People say they listen to podcasts to fill in transitions and the silence of doing mindless tasks. That might be the beauty of it — listening to other people’s conversations with their consent. It’s not a stream of consciousness type, too, as podcasts tend to be moderated, and they tackle a wide range of topics. Because of this, listeners learn more about a lot of things — random or not.
It’s a seemingly passive activity while walking, washing the dishes or being stuck in a private car with a chauffeur on one of the busiest roads of London. However, it’s surprisingly stimulating for the brain as podcasts provide so much information in less than an hour. They also bring stories right at one’s fingertips.
How podcasts stimulate the brain
In a Freakonomics episode, This Is Your Brain on Podcasts, podcasters talk about a study by the University of California-Berkeley with one of the researchers, Jack Gallant. In the research, seven people listened to The Moth Radio Hour, which features compelling stories about love, loss and redemption. The participants are in an MRI machine while listening.
The study found that the brain is stimulated in different regions when listening to podcasts. As Gallant explains in the podcast, “The brain areas involved in comprehension, comprehending the meaning of language, are very, very broadly distributed.” He, then, cites the word “dog”. When the narrator talks about barking, the area of the brain responsible for auditory information lights up. When they mention that the dog smells, the olfactory part of the brain is engaged. It’s the same with visuals.
The brain fills in the details when listening to stories on podcasts, so it’s sufficed to say that the brain remains active while doing this seemingly passive activity. Consuming podcasts as a way to fall asleep may not be the best idea, after all.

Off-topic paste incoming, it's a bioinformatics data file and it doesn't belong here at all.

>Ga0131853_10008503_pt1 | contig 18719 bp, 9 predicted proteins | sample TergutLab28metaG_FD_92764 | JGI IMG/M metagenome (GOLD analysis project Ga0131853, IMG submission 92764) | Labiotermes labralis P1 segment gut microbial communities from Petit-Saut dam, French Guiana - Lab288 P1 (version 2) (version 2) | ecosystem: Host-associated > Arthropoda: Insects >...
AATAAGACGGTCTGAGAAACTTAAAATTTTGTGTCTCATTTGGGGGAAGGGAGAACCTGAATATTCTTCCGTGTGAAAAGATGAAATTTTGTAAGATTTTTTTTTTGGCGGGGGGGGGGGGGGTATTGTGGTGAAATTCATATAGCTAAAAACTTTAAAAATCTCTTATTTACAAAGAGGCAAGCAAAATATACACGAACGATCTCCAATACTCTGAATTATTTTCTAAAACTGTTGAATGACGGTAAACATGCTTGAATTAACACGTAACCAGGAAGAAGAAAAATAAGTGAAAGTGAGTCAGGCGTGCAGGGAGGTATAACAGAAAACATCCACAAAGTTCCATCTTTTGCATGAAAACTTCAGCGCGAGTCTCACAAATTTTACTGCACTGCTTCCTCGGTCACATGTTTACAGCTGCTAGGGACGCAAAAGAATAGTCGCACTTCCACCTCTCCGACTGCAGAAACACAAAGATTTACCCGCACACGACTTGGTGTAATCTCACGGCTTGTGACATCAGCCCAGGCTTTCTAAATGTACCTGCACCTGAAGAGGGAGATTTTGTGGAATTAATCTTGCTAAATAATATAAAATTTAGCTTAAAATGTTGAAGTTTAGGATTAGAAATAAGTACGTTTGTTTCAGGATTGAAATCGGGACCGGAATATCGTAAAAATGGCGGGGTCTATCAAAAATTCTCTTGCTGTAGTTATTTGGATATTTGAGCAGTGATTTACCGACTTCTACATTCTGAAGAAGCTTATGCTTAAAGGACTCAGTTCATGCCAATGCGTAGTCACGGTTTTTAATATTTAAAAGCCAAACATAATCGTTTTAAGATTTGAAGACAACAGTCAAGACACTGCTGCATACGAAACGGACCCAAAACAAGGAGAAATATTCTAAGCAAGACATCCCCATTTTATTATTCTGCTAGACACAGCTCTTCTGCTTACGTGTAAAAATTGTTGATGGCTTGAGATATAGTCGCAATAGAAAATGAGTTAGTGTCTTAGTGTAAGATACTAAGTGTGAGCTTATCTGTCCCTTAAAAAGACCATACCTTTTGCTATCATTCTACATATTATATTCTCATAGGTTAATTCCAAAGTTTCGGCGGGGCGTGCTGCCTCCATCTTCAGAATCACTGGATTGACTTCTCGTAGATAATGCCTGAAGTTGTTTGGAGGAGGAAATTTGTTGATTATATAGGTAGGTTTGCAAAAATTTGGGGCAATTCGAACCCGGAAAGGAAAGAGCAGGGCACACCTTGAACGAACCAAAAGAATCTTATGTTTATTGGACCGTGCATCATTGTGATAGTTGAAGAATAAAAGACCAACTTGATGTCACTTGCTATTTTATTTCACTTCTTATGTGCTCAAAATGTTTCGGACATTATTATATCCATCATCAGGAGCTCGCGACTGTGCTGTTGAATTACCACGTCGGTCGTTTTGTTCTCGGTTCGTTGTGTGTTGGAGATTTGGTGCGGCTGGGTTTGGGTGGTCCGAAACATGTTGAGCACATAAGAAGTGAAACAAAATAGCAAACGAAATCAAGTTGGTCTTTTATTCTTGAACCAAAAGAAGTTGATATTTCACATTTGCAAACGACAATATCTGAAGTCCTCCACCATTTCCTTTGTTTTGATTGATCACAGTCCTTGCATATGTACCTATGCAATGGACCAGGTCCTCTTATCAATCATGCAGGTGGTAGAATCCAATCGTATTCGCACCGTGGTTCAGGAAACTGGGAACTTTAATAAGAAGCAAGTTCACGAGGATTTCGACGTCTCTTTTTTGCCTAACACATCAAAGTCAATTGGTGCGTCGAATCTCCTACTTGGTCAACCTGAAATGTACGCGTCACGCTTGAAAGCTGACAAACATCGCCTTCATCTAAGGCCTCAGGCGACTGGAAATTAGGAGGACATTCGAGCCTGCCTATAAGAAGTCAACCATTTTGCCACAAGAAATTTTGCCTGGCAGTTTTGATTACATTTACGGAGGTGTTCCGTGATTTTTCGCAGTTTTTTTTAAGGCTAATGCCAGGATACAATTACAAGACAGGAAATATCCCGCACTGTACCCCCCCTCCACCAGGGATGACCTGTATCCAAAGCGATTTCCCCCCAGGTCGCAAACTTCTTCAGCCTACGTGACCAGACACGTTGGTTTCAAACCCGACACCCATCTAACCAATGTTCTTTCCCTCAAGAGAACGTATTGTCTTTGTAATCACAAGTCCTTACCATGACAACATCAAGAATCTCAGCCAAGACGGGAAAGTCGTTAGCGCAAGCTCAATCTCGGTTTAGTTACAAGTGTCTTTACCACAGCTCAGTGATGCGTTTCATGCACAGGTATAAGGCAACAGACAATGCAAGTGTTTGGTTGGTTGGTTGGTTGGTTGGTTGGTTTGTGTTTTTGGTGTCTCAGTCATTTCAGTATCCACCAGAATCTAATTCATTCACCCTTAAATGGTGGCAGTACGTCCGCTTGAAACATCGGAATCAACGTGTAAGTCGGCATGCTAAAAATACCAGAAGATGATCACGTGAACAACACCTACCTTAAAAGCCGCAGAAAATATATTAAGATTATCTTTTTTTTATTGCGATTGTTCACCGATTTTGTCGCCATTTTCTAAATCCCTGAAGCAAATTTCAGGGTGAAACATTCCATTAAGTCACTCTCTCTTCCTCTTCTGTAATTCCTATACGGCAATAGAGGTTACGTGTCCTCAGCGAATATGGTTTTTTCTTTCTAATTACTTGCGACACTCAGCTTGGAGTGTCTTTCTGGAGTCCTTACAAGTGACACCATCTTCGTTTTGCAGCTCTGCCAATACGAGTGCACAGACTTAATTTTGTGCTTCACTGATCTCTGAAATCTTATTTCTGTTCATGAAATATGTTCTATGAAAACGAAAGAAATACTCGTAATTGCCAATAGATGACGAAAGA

The benefits of listening to stories
Listening to stories has been around for the longest time, as ancestors relied on oral tradition to pass on anecdotes. Today, we have various means of storytelling, and one of them is the podcast.
The benefits of storytelling encompass literacy, brain health and creativity. Listening to stories is said to put children in a “trance-like state” where they are immersed in the experience of the story’s events. They get to “practice visualisation, cognitive engagement, critical thinking and story sequencing.” Moreover, a community between storytellers and the audience are formed as stories connect people in one way or another.
Listening to stories is a chance to gain insights. As the listener lives through the storyteller, they somehow experience the comedy or tragedy and empathise with the characters. In a way, podcasters provide new perspectives, as there are far too many things in the world that one may not personally undergo.
What used to be the antennae radio and a regular TV talk show has taken on hybrid species in the modern world. With the presence of podcasts, people can listen to stories and conversations anytime, anywhere. In a way, this kind of format has made storytelling more convenient for those who are on the go or just looking for a way to pass the time.